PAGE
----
The Occult Philosophy in the English Renaissance

Article By Julian Scott

posted by India North, August 5, 2014

The Mona LisaThe official history we learn at school or read in most books gives us only a partial view of reality and leaves out things that do not fit into the prevailing view. A case in point is the English Renaissance and its links with occultism. The standard history of that age tells us of the exploits of Sir Francis Drake and Sir Walter Raleigh, of the glittering court of Elizabeth I and of how the invincible Armada was lost beneath the waves. We hear little, however of the occult studies of Raleigh and even less of the Queen’s passionate interest in such matters; and the occultism of Dr. John Dee is viewed as a kind of aberration, a somewhat eccentric excursion of a great mathematician and scholar.

A remarkable book written in the 1970s attempted to correct that overly partial and incomplete vision of history: it is one of the works of the great scholar Frances W. Yates (d. 1981) and is entitled “The Occult Philosophy in the Elizabethan Age”. According to this author, “the dominant philosophy of the Elizabethan age was the occult philosophy”. Other books by Yates in the same line are Giordano Bruno and the Hermetic Tradition and The Rosicrucian Enlightenment. Yates unequivocally demonstrates the pervasive influence of occult philosophy in the Renaissance, by revealing that practically all the great figures of the Renaissance were aware of and actively interested in Hermeticism, Cabala, magic and Neoplatonic philosophy. In Yates’ view, this occult philosophy was even more of a driving force in the Renaissance than the rational Humanism of Erasmus.

What is the Renaissance?

The word itself is French for ‘rebirth’ and, historically, it refers to the rebirth of interest in the classical world and its knowledge that began in Florence, Italy, around 1400. An excellent introduction to the different currents of thought that gave rise to the cultural renaissance of Europe can be found in The Spirit of the Renaissance by Fernando Schwarz and Isabelle Ohmann, which is available from NA. The Renaissance world view differed fundamentally from the medieval world view in that it saw man as a being of almost infinite, divine potential, rather than as a creature subject to an omnipotent God.

The English Renaissance

The English Renaissance began at least 100 years later than its Italian counterpart. It started in the court of Henry VIII, with humanists like Thomas More (the author of Utopia) and the composer Thomas Tallis, and reached its flowering in the Elizabethan Age (1558-1605). Its greatest productions were not in art or architecture – as in Italy – but in literature (drama and poetry) and music. The greatest name, of course, is Shakespeare, but there were other major poets such as Edmund Spenser, whose Faerie Queene is said by Yates to be full of occult and Neoplatonic philosophy.

Elizabeth I was an open, enthusiastic person with a love of knowledge. Her tutor had been the great Humanist, Robert Ascham, but she also had a great interest in occult matters. When John Dee, the great occultist of the era, wrote his major esoteric work, the Monas Hieroglyphica, she invited him to come and explain it to her personally. She encouraged a circle of courtiers – around the figure of Sir Philip Sidney – to cultivate the Renaissance spirit at her court.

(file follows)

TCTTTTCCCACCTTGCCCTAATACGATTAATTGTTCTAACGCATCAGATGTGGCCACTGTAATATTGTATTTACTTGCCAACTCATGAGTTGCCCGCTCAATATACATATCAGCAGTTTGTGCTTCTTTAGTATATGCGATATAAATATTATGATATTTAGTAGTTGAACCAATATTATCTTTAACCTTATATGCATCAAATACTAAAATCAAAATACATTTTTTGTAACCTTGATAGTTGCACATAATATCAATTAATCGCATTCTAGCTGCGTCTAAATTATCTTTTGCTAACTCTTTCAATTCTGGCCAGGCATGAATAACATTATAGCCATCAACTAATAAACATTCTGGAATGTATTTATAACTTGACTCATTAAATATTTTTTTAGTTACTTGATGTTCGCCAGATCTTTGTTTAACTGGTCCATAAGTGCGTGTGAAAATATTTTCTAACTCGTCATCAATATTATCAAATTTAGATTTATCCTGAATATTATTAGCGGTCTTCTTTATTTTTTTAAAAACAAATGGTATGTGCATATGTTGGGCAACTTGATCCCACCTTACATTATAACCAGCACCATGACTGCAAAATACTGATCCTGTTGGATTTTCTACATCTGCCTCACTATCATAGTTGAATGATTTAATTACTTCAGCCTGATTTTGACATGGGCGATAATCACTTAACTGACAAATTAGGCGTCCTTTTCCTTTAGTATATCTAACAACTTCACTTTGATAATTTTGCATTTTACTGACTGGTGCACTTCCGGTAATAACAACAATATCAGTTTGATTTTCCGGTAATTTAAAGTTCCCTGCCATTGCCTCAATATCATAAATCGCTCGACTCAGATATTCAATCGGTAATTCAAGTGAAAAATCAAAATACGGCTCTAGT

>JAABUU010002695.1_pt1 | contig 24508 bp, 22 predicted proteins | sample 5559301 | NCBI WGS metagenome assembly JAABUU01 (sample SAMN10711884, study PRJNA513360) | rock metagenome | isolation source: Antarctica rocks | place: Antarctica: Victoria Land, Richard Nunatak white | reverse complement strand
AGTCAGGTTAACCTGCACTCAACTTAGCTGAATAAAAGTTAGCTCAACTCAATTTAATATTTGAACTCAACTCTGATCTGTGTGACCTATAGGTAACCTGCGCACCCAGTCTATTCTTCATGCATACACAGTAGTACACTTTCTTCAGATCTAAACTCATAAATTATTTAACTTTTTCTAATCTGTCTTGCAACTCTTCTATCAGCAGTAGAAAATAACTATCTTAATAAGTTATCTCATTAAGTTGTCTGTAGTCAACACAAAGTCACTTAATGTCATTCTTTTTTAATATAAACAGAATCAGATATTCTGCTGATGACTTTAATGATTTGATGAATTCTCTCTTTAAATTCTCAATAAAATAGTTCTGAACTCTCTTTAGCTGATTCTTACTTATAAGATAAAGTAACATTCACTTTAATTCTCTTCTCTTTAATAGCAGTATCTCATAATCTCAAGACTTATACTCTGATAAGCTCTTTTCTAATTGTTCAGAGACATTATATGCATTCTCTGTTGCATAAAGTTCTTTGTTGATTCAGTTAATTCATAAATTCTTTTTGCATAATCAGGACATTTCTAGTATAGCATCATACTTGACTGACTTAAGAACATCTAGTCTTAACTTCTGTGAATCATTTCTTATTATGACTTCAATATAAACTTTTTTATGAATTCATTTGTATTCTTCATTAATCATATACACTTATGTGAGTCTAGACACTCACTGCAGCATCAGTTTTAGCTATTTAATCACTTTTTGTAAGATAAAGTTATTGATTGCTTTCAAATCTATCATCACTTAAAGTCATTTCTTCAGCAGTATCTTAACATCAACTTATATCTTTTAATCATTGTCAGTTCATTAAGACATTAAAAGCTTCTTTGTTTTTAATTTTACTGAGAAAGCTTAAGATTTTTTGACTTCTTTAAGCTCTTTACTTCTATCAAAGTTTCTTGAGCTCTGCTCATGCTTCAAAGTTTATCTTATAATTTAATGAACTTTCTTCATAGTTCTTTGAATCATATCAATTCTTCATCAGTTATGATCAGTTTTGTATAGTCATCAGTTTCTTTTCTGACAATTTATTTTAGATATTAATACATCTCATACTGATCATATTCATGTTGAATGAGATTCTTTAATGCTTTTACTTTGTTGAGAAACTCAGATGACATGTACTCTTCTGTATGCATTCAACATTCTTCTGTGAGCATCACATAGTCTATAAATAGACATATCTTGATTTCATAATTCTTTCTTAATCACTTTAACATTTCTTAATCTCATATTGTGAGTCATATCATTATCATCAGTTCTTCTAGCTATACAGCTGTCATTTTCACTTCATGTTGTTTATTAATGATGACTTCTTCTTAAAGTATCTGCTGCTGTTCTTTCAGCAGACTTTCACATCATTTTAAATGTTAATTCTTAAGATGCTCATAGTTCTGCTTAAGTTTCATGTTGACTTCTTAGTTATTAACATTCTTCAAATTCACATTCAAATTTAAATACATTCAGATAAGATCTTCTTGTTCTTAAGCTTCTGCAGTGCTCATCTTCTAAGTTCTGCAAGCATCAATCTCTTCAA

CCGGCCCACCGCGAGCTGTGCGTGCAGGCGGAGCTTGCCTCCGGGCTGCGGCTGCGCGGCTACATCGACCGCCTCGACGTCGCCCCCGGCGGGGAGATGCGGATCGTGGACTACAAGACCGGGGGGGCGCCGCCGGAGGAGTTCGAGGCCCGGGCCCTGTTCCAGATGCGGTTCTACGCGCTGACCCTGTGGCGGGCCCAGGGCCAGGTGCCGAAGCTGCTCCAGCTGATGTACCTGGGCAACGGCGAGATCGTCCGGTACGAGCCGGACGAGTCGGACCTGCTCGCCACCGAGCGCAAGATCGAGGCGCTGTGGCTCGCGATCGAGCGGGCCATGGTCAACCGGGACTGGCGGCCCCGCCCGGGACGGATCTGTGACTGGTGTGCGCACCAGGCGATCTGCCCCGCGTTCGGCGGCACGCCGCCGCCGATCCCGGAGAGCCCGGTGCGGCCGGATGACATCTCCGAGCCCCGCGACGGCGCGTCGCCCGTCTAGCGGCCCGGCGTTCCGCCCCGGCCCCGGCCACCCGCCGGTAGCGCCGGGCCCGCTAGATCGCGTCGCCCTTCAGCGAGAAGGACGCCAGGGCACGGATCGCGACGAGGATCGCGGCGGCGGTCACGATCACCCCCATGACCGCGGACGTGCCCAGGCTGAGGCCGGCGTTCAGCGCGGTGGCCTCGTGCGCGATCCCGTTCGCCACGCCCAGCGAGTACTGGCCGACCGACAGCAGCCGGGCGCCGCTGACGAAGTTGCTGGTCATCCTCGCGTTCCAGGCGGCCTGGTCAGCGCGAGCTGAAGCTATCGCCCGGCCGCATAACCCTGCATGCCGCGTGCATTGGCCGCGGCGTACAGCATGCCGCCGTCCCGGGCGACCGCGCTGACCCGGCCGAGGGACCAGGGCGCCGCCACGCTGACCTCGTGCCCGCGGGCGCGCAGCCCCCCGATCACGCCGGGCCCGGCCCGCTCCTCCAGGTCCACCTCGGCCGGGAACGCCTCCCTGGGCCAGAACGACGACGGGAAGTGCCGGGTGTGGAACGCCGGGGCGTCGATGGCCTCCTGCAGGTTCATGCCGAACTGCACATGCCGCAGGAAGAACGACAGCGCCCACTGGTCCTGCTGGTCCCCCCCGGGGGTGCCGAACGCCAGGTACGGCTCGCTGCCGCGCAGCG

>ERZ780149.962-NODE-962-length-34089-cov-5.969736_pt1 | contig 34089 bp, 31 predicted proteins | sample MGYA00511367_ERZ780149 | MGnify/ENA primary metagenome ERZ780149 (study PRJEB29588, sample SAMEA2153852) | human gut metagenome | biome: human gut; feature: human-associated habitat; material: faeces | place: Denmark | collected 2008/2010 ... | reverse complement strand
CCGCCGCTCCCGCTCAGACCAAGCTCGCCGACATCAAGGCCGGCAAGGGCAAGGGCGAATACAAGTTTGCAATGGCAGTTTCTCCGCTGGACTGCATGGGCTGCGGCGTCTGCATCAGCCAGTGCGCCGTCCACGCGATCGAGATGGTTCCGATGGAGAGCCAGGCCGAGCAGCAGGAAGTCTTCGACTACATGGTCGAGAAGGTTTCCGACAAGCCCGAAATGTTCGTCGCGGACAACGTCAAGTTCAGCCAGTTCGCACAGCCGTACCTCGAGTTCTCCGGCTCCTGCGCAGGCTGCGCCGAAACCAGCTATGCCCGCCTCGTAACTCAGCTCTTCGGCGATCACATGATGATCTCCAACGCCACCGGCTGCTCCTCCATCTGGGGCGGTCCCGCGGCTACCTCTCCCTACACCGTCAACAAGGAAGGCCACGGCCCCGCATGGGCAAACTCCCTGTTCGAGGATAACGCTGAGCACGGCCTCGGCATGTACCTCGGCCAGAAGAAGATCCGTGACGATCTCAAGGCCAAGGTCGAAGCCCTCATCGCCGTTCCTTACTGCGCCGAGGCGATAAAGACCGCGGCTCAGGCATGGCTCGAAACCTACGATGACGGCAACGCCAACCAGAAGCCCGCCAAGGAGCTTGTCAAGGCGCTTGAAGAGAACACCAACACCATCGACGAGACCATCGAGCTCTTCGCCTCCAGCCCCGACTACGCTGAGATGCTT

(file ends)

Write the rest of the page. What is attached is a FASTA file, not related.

Reformation and Counter-Reformation

Alongside the Renaissance, a religious movement known as the Reformation began in the early 16th century with Martin Luther in Germany. It attacked the corruption and idolatry of the Catholic church and promoted a return to the values of early Christianity and the word of the Bible. Because of the threat this posed to the established order, previously dominated by the Catholic church, a Catholic movement called the Counter-Reformation arose and gave rise to bloody confrontations and religious wars between Catholics and Protestants. One of the most infamous incidents was the so-called St. Bartholomew Day Massacre in Paris in 1572, in which thousands of Huguenot protestants were murdered. For an excellent depiction of this era, see the French film La reine Margot (Queen Margot).

In England, the Counter-Reformation came in the form of the 5-year reign (1553-1558) of Queen Mary (‘Bloody Mary’ as she was known by her Protestant subjects), the daughter of Henry VIII and his Spanish wife Catherine of Aragon, and wife of the arch-Catholic King Philip of Spain. She died in 1558, giving rise to the accession of Elizabeth I.

What is the Occult Philosophy?

At its root is the belief that all knowledge comes from a single source, which the Renaissance philosophers called the Prisca theologia or ‘ancient theology’. In the words of Peter French, author of an excellent biography of John Dee, “Religious Hermeticism did away with dogmatic theology, stressed the mystical unity of all religions and the oneness of God, and emphasized pristine Christianity and man’s innate knowledge of the Divinity”. There was also a firm conviction that the human being can gain divine knowledge through spiritual exercises, magical practices, symbols, alchemy, astrology, and the investigation of nature and its laws. In other words, through the knowledge of Man, Nature and God.

This philosophy, based as it is on the unity of knowledge, gave rise to a great spirit of tolerance which we can see in all of its exponents: from Queen Elizabeth – who believed (like the ancient Romans) that what goes on in a man’s soul should be his own concern, as long as he conforms to the external rites required by the state – to Sir Walter Raleigh and, most especially, to philosophers like John Dee and Giordano Bruno. The latter asserted that it is not a man’s beliefs that are important, but how he lives his life and treats his fellow human beings.

The fascinating figure of John Dee

Born in 1527, of Welsh ancestry and said to be a descendant of the ancient kings of Britain, Dee rose quickly to prominence because of his wholehearted dedication to knowledge from an early age. A brilliant mathematician, he travelled throughout Europe and was offered the Chair of Mathematics at the University of Paris at the age of 23 (which he declined). On his return to England he was appointed astrologer to Queen Mary (it seems that Catholics believed in astrology in those days), but in 1555 he was arrested on suspicion of plotting sorcery against the Queen and imprisoned. His cellmate was burnt at the stake, but Dee was able to prove his innocence and was released. However, all his life he was constantly having to fight off accusations of sorcery, which he strenuously denied. He did not deny his use of magic, but claimed that good magic was sanctioned by the Bible. By those who knew him he was recognised as a very good and honest man, but he had many enemies and public opinion, steeped in ignorance and superstition, always saw him as a sorcerer. At one time while he was out of the country, his house and library were ransacked by a mob and many of his valuable books were lost.